Monday, August 11, 2008
Adam Marsland: Exclusive Interview
You probably haven't heard of Adam Marsland. The journeyman rock'n'roller has been a victim of the usual suspects- record label meltdowns, bad timing and the like.
Aficionados of the intelligent power pop of Freedy Johnston, Paul Westerberg and early Who, however, are missing out on a musician who's potentially one of their favorite artists.
A new budget priced compilation, Daylight Kissing Night: Adam Marsland's Greatest Hits, provides a 74-minute crash course on a career that merits further attention. Marsland is touring behind the project- this week finds him in Denver (8/11), Omaha 8/12-13), Kansas City (8/14 at the Record Bar) and Lexington (8/16).
A completely unedited email interview follows. I've highlighted a few of Marsland's more interesting quotes in bold.
There Stands the Glass: Do you, in fact, have a kick-ass life?
Adam Marsland: I just got done spending a few days in Utah and it really forcibly reminded me of growing up in a small town, knowing you're not like everybody else, and knowing you're not going to be satisfied with a normal life.
Living where I did and knowing what I didn't the odds were not good that I would get out, have the experiences I did and become the kind of person i wanted to be...but I did. So that is a kickass life no matter what else happens.
Like everybody, I have challenges and most of the time, nobody but you really understands what it's like to be you, to go through the things you do. That gap of understanding might be more for me than some people, but I'm not stuck in a tank in Iraq, I'm not in a wheelchair, and I'm not hearing voices in my head. Those people really have it hard. I have some hard things. It's different.
TSTG: Exactly how ironic is the album subtitle "Greatest Hits"? I suspect you've written a handful of songs that you just know deserve to be universal smash hits. And if so, which songs are they?
AM: The whole "Greatest Hits" idea was Ben Zimmerman's, a fan and would-be backer who conceptualized the whole idea. I probably wouldn't have had the balls to say Greatest Hits -- seems a little arrogant, right? -- but he insisted on coming on strong like that and I think he was probably right. He also insisted that the songs weren't just good songs but had commercial potential, which I didn't myself hear until the masters had been cleaned up and sequenced and I was like, huh, when you lay it all end to end like that and put the extra shine on it, it really does sound almost hit-like. Which was part of the point, but you never know if it's going to work until you hear it.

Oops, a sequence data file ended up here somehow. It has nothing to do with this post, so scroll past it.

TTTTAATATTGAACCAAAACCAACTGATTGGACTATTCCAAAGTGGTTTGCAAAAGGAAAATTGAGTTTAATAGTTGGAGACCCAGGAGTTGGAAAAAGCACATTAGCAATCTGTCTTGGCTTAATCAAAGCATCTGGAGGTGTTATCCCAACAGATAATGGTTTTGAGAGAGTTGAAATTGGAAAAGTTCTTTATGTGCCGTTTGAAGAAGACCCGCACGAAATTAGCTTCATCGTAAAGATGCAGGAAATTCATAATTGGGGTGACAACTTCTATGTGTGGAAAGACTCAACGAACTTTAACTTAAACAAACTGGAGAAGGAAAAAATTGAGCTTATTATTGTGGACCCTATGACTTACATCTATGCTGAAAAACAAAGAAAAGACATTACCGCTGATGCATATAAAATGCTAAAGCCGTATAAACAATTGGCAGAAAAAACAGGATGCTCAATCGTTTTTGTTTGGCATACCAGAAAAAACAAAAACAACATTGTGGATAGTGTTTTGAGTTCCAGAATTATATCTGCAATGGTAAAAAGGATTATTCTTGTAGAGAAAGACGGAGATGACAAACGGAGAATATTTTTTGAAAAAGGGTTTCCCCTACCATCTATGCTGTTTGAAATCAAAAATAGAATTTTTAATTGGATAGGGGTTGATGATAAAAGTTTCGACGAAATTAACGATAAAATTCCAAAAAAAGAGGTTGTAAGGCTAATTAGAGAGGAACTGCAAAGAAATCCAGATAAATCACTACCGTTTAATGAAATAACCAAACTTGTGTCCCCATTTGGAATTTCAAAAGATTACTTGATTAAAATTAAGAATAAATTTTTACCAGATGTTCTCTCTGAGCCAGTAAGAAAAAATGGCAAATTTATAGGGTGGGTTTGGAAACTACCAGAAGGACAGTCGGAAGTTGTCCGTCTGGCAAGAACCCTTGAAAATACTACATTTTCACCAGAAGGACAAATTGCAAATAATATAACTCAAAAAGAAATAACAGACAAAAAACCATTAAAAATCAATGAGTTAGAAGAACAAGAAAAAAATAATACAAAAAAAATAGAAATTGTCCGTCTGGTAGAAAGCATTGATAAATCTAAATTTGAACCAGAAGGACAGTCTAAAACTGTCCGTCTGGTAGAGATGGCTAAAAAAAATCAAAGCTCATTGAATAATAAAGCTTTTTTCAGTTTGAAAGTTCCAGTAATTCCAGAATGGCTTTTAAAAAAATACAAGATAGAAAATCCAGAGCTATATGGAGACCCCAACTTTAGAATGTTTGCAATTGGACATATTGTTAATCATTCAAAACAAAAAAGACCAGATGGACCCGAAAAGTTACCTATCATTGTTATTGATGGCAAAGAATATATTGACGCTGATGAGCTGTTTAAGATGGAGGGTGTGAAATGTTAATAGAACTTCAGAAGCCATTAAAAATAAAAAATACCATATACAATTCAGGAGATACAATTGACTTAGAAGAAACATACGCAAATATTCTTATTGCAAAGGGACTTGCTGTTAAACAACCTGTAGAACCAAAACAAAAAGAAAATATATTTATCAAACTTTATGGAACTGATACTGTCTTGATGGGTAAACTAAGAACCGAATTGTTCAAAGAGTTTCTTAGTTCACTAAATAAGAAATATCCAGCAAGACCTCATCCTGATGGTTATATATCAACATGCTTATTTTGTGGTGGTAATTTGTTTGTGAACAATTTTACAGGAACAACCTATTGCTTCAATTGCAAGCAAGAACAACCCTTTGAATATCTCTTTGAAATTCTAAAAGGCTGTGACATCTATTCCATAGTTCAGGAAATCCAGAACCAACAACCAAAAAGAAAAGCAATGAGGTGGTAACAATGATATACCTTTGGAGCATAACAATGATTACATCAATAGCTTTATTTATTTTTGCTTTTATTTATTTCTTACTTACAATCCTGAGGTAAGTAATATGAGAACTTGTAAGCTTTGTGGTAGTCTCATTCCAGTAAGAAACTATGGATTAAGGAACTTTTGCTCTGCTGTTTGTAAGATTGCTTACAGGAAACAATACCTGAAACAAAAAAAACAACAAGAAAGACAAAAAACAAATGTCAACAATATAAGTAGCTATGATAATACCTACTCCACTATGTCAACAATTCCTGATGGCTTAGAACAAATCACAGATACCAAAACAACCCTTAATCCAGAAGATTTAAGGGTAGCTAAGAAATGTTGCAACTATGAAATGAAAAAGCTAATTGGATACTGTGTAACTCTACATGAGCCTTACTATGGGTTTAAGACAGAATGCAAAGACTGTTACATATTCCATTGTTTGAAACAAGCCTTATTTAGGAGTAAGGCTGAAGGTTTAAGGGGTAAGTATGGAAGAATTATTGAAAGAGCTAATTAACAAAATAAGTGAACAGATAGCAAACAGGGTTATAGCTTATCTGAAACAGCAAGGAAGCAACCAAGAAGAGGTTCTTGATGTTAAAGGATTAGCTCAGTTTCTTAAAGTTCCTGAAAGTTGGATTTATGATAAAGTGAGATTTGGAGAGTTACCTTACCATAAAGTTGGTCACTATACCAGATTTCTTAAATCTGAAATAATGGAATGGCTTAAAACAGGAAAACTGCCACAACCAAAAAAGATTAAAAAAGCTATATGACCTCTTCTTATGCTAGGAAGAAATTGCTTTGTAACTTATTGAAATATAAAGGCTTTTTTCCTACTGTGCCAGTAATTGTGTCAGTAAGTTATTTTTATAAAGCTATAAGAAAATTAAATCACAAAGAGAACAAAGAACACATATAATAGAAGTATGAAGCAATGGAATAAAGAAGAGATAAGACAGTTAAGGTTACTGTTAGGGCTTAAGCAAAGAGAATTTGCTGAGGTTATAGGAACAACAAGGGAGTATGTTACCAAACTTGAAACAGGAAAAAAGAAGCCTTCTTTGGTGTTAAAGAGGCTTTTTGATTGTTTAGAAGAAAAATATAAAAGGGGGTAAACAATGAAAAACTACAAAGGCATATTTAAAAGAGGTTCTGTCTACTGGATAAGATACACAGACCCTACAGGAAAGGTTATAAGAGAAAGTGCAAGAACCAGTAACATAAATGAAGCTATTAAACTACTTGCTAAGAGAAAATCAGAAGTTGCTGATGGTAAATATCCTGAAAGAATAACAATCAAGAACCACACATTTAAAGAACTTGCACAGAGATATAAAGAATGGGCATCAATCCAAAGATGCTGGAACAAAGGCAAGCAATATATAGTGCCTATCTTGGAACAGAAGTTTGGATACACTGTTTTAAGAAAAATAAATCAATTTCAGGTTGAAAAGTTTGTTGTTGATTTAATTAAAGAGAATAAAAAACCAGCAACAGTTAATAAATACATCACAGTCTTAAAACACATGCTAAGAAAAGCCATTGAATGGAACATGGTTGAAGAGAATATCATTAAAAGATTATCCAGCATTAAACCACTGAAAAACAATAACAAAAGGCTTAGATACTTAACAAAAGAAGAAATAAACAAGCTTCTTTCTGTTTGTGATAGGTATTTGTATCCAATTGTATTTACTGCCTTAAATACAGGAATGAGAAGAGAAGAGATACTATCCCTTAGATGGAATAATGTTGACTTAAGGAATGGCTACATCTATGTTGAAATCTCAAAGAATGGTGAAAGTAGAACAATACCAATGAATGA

My personal opinion is that I only ever wrote two hit songs: "At the Bookstore" and "How Can You Stand It." They sound like the radio to me. And possibly "My Kickass Life." I think the rest of the songs are poppy but too individual or quirky to be hits. But what do I know? I suppose part of me hopes someone will cover one of 'em and buy me a house!
That's the nice thing about songwriting if you stay with it. You can always hope the roulette wheel will land on you! But that's not why I do it.
TSTG: Would you agree that if any number of your songs had been released under a different name- say, Paul Westerberg or Pete Townshend- they would have received the attention they merit?
AM: There's no question that presentation is everything, and it isn't even just a matter of whose name is on the disc but even when I was making these albums, with each one I was less and less interested in playing whatever industry game was underway and more about being a working musician, establishing connections with fans, and improving myself. I benefited from that, but there's a price to be paid as well...you can't just say, well, I'm going to go on the road and just sell CDs out of my car and not send any promos to anybody and then expect writers or indie labels to fall all over you, because you're not doing what's expected. So I take responsibility for that, though I don't regret it.